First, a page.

“Religious organizations (RO) are encouraged to continue supporting the religious needs of their communities via remote means such as recording and broadcast of religious services and prayers. In Phase Two, we will allow up to 10 persons on-location for these productions, of which up to 5 persons can temporarily remove their masks when speaking or singing. Those who are unmasked for speaking / singing are strongly encouraged to maintain at least a 2 metres separation from other persons. All other persons present must remain masked and maintain a 1 metre separation. The time spent on-location for this activity should be kept as short as possible. The production team must also put in place safe management measures, including no-cross deployment between locations (where practicable), no socialisation during breaks and thorough cleaning of technical equipment”.

When it came to worship services: “Places of worship may resume congregational and other worship services, starting with up to 50 persons at a time(excluding religious and supporting workers, which should be kept to a minimum), subject to safe management measure. “ 

And in a key stipulation:

“Singing and other live performances are not permitted during the worship service. Singing is considered a higher risk activity as it could potentially release a larger amount of droplets. Places of worship may consider alternatives to singing and other live performance components in their worship services.

How churches are responding and why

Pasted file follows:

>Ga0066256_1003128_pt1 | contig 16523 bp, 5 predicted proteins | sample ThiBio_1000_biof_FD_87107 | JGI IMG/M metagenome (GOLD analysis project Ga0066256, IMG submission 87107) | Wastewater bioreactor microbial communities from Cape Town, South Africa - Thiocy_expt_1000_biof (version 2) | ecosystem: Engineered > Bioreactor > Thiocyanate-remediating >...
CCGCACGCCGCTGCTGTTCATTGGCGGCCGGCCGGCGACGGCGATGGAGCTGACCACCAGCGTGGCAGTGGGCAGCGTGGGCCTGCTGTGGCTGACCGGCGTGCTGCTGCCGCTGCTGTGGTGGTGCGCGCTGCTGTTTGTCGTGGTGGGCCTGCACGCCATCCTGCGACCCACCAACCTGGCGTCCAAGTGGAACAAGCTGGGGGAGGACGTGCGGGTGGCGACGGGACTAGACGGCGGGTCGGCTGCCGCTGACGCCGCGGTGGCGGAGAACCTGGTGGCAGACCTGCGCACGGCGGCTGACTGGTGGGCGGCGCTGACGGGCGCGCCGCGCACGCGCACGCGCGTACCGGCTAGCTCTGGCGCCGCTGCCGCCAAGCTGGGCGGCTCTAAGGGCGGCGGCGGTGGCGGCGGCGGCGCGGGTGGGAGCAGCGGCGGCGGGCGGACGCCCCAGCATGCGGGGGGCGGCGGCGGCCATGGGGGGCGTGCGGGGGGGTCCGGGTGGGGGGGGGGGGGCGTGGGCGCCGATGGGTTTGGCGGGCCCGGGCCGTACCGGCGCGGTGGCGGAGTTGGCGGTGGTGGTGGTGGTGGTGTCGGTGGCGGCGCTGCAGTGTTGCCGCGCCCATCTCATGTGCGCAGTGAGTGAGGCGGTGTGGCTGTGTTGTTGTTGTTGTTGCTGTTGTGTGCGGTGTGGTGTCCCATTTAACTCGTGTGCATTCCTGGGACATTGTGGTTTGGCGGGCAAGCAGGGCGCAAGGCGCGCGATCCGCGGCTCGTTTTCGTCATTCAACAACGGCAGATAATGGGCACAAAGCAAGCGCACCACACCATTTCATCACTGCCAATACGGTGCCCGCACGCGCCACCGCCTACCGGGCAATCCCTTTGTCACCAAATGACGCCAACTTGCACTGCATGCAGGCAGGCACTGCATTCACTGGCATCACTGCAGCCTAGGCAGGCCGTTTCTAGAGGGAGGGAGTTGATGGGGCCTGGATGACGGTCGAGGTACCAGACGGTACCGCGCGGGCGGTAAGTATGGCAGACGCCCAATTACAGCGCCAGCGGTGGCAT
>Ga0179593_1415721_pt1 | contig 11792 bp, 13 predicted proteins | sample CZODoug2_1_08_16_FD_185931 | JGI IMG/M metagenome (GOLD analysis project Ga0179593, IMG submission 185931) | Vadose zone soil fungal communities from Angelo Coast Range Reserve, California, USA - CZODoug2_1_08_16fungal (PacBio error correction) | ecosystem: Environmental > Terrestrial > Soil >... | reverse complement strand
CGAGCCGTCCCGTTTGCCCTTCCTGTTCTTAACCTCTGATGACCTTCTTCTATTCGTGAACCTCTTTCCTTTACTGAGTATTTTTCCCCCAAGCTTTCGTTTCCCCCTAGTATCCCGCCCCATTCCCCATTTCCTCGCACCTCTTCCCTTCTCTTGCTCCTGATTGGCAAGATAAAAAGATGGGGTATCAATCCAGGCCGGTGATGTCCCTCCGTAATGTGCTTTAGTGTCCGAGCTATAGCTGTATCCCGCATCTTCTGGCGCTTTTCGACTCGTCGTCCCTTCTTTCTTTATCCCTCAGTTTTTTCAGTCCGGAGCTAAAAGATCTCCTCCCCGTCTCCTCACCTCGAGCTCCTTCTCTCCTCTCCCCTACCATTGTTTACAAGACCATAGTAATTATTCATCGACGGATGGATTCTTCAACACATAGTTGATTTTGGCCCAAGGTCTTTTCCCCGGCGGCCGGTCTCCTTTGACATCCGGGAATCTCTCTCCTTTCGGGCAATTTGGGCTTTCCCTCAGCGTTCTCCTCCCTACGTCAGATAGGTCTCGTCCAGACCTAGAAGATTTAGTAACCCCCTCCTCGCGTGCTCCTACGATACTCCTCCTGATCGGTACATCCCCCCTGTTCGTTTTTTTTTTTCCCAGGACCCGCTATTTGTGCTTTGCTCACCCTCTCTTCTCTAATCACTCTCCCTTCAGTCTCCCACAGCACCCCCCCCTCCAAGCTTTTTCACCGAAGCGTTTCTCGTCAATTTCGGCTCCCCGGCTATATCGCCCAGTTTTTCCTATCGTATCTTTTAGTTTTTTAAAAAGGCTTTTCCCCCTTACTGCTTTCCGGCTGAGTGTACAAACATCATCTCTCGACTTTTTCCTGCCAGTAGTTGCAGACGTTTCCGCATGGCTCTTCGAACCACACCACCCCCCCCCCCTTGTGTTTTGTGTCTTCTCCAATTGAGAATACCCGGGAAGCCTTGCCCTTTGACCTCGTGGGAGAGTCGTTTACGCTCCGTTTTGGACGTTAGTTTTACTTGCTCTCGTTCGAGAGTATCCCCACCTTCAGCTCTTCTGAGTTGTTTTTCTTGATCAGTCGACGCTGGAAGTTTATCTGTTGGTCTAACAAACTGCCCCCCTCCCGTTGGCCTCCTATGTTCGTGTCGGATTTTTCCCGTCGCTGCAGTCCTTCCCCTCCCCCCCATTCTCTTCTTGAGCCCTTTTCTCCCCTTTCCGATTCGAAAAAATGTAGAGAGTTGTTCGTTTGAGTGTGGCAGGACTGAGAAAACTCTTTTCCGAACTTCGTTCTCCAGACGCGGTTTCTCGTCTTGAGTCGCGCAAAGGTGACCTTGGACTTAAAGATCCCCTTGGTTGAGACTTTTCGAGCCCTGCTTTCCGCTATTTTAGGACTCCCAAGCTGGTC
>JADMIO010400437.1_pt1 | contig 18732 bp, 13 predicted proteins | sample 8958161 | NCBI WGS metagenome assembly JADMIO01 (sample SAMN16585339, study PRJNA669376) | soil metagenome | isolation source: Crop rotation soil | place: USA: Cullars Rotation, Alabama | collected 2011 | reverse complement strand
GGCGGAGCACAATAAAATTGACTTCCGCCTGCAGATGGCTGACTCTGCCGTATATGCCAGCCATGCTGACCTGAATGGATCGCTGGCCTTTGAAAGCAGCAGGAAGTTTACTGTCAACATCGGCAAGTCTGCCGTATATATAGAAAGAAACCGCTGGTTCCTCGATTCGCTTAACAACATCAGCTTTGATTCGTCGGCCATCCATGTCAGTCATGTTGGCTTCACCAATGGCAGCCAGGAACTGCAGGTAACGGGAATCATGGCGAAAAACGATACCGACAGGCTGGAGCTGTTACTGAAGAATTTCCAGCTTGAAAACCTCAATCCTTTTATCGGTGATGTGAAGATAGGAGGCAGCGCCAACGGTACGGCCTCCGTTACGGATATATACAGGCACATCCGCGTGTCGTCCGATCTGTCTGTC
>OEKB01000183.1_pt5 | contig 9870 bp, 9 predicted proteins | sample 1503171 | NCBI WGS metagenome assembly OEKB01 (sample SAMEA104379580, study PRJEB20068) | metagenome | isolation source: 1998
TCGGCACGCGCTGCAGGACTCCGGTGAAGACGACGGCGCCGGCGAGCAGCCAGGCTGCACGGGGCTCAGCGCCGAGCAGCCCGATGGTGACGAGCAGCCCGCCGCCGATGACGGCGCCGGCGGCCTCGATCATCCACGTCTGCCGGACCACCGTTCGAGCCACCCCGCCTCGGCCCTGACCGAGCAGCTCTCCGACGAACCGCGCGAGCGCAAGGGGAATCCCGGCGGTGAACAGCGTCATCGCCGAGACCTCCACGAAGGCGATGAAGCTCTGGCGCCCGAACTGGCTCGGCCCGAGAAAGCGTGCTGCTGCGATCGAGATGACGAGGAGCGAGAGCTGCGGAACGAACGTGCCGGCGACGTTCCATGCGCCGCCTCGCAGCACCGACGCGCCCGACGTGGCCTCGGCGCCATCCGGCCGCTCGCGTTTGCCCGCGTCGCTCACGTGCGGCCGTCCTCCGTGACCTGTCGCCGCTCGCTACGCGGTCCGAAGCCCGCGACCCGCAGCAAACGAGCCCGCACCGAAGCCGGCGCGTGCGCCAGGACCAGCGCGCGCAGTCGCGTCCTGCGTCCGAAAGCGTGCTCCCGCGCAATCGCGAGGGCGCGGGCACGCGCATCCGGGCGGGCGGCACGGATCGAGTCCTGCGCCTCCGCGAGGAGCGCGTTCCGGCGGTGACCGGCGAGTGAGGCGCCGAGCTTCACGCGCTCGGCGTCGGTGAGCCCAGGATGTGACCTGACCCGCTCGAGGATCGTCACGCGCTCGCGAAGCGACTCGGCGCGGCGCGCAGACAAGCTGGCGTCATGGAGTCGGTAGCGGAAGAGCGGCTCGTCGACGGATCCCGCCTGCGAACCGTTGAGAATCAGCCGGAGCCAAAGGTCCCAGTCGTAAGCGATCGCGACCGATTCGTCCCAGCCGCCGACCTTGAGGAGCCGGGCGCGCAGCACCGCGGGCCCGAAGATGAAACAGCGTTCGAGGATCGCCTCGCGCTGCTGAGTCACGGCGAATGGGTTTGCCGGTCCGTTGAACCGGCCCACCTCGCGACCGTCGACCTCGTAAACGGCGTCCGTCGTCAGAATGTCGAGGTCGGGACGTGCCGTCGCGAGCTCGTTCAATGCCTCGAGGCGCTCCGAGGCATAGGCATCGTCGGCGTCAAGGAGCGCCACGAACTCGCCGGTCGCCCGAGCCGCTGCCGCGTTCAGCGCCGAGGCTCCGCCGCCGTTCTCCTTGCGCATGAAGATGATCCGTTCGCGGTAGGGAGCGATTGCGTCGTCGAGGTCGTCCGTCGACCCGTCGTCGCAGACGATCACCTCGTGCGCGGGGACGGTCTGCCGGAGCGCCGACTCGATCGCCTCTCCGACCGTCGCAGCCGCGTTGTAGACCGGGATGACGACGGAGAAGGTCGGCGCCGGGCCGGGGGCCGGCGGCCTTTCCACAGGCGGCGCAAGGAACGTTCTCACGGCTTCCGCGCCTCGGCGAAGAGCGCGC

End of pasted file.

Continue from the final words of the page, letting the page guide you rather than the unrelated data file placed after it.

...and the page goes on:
I think churches are generally happy that there is communication between the MCCY and that they are sympathetic with the needs of mosques, temples, and churches. Churches appreciate the feedback and clarification sessions that had been taking place. Churches share the same concerns as MCCY and want to co-operate and keep Covid 19 in check in our country. After all religious gatherings have been a hotbed for the spread of the virus.

While it is good that up to 50 can now attend worship services, most churches have not jumped in to begin gathering physically. There are many reasons for this inertia. Different churches would have different reasons for being hesitant and remaining unchanged. 

Most churches have, through quite a struggle, found a rhythm of doing church online, and have even been doing it well beyond their expectations. Their congregations have also gotten used to tuning in to meetings online. Even the older generation have learned to tune in. Many like the commute-free and shorter services. In a way they are in their comfort zone. 

Having taken so much trouble to get to where they are, churches would be hesitant to go back to physical gatherings when there is no certainty if these liberties may soon be taken back if the infection numbers in the community rise up. Why not wait and see? Why switch back and forth? 

Anyway, many churches need time to get things ready for re-opening. The Roman Catholic churches want their members to stick to one church and not move around to other churches to prevent cross infection. But to round up volunteers and train them takes time, so each parish can decide when they will re-open.